The Physician Employee - An Interview with Mark Berenberg M.D.

 

Mark Berenberg M.D. has had a tremendous and varied career as a physician and administrator.  From primary care to pulmonary specialist in critical care and later as the president and CEO of a multi-specialty group within Partners Health. Dr. Berenberg has worked with some of the nation’s highest ranking hospitals including Brigham and Women's, Boston University, and Tufts.

With the emergence of managed care in the 1990’s, Berenberg sought to find and implement the best possible options for doctors. Experience with for-profit healthcare systems left him disenchanted: “There were new strict regulations and I felt is was very distasteful to physicians.”  

I asked Dr. Berenberg to tell me more about the experience of physicians within these new constructs.

Mark Berenberg, MD:

Physicians weren't appreciated and that’s been the trend lately.  Physicians feel disenfranchised. They are treated as worker bees and don’t have a stake in what’s going on.  When that happens to be the case - when you don’t have a stake in what’s going on, when you don’t have a say in what’s going on financially - as the working doctor it tends to become quite burdensome and I think that’s what happened.

Brigette Flores:

It sounds like physicians’ roles have become less autonomous…

Mark Berenberg, MD:

A physician is considered an employee and that’s pretty much what it’s come down to. Your contract includes hours worked, productivity expectations,a few other factors that go into your compensation package, which are based on some quality measures and patient satisfaction.

But that’s only evolved in maybe the last five to ten years. It used to be ‘eat what you can kill,’ get paid what you could directly and the more patients you saw - the bigger the volume - the more you were reimbursed. That’s not the case anymore.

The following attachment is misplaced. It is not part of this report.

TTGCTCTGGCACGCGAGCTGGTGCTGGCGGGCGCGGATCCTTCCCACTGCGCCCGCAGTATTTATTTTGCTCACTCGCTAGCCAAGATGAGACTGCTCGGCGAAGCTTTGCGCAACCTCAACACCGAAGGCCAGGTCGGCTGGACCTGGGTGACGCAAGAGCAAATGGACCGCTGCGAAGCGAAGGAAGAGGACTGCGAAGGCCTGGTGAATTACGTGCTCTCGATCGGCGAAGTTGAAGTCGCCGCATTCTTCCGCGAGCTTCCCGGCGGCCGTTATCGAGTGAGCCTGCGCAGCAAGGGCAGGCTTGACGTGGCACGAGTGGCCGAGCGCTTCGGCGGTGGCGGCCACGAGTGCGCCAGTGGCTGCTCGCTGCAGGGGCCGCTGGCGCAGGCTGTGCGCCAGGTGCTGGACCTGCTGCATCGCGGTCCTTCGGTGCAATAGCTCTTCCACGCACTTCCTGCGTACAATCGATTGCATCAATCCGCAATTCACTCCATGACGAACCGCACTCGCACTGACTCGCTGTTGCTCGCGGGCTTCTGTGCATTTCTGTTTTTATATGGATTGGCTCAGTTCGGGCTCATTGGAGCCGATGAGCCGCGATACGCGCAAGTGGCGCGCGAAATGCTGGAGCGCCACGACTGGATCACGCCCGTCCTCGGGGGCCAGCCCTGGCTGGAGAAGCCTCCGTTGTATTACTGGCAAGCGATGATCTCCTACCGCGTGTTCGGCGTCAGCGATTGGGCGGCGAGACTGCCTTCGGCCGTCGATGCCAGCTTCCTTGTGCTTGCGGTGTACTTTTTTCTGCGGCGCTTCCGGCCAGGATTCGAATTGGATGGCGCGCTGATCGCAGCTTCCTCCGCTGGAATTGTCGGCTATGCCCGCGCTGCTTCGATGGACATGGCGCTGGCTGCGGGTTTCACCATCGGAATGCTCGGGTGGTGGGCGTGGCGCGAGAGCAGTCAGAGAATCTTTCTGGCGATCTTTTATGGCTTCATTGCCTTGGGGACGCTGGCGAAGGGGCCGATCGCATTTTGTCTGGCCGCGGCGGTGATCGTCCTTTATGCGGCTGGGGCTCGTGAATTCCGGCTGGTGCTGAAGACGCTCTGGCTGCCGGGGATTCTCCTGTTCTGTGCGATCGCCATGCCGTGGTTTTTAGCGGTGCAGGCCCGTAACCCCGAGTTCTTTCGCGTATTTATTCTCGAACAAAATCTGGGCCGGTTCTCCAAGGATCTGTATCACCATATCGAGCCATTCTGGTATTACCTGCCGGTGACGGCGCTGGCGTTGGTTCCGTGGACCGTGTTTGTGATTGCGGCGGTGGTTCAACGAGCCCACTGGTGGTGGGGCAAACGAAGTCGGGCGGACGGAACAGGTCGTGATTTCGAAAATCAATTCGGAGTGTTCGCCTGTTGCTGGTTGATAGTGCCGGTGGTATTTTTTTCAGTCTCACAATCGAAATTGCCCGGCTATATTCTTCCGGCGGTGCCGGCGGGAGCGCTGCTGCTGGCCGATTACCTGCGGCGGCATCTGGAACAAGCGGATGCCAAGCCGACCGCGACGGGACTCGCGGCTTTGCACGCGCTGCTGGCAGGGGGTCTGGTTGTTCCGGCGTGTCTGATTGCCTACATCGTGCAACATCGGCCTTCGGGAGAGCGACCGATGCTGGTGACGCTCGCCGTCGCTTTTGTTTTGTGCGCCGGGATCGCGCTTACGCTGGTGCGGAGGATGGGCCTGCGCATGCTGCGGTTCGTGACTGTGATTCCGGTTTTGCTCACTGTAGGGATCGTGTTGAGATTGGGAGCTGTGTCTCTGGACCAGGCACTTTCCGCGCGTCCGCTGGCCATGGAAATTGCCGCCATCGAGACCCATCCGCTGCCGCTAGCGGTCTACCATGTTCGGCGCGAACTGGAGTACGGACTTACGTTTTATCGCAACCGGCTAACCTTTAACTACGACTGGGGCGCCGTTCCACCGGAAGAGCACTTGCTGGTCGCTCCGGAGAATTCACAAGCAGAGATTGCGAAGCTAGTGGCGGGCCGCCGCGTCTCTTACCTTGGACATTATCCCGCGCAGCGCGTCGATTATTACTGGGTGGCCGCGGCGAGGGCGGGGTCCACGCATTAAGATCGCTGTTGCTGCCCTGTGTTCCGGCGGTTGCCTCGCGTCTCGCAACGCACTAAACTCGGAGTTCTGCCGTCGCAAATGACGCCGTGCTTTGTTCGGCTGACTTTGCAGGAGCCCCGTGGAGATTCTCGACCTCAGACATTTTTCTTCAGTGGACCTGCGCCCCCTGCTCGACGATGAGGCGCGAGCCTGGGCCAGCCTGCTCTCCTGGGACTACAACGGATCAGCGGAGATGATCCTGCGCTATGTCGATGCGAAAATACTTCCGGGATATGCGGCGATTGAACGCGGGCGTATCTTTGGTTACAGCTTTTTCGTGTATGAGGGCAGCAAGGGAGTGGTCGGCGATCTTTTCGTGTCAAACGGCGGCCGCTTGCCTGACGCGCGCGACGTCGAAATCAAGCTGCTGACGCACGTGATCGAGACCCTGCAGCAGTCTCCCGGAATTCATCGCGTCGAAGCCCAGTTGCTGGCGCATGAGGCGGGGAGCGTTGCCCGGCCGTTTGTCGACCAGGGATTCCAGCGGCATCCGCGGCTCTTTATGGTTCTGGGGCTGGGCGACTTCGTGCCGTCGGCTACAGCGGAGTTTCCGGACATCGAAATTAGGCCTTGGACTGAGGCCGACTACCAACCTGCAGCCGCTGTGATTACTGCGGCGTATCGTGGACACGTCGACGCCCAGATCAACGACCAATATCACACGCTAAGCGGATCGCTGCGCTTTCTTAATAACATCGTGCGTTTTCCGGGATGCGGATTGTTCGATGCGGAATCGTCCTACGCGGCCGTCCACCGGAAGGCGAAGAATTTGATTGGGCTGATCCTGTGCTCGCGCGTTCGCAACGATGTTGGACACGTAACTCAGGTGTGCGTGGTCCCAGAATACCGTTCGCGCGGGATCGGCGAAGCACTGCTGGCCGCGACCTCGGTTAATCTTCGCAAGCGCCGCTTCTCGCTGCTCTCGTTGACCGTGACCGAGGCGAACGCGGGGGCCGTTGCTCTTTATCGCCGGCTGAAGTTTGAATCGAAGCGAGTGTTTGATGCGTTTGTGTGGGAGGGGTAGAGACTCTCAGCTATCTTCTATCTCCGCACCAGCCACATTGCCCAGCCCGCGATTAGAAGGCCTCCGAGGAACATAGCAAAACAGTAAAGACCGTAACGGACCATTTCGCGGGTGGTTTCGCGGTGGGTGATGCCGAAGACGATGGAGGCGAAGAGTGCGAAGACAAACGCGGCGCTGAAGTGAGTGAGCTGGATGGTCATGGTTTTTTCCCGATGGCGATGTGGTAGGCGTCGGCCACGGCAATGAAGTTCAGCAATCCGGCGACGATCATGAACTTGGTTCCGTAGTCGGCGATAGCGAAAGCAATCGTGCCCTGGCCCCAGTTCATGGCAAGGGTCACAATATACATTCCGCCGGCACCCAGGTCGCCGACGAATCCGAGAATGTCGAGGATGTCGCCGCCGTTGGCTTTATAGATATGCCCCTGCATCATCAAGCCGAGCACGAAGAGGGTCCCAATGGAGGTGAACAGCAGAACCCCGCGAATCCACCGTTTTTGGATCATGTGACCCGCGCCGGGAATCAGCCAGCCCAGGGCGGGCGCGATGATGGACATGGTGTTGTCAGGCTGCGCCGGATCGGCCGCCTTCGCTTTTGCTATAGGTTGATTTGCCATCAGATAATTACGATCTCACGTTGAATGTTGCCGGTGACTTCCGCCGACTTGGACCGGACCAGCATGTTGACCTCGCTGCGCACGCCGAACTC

physician employee interview

As a physician employee, you’re expected to see so many people in so many hours in a day and it's really just mechanized. It’s tremendously impacted the physician’s relationship with patients.  It has hit the primary care field much more than it has in specialties but that’s occurring as well.  Physician reimbursement, in terms of physicians just practicing has trended down in the last number of years.  

Brigette Flores:

How does this all affect a physician’s relationships with patients?

Mark Berenberg, MD:

Patients have become much more experienced and more knowledgeable about their healthcare through the internet and other means.  When they come in for a visit they have very specific questions and sometimes very detailed questions.  They even bring in family members, which is all well and good, but when you are expected by your employer to run on time and you are given 20 minutes for that visit - and that includes all the documentation for the visit which is now done primarily through electronic records - it leaves very little opportunity for any face to face personal interaction between physician and patient which is what I call the joy of medicine. People are talking about bringing back the joy of medicine but it's a long way from happening right now. Patients are very discouraged.

Brigette Flores:

Is there no way to work within the old system? The ‘eat what you can kill’ model?

Mark Berenberg, MD:

There is concierge medicine, which I think was developed down in the South area here [Florida] but has made its way up to Boston, where people pay X amount of dollars a year- could be 6 or 7 thousand dollars - to a physician to provide  24/7 access to that physician. Whatever is reimbursed by the insurance company they get as well but it limits the size of the practice.  You can run the numbers: how much you want to make, how much each person is willing to pay...  I think that concierge service should be part of the physician’s service to the patient's anyway.  

physician employee nterview

I continued to speak with Dr. Berenberg and we touched upon other subjects. I wondered about productivity expectations within the  construct of physician as employee and how restricted time might affect patient satisfaction and interfere with meeting an employer's expectations in that area. You can download his reponse at the link  below.  Be sure to check in next week for Dr. Berenberg's take on the  use of recruiters for medical staffing. 

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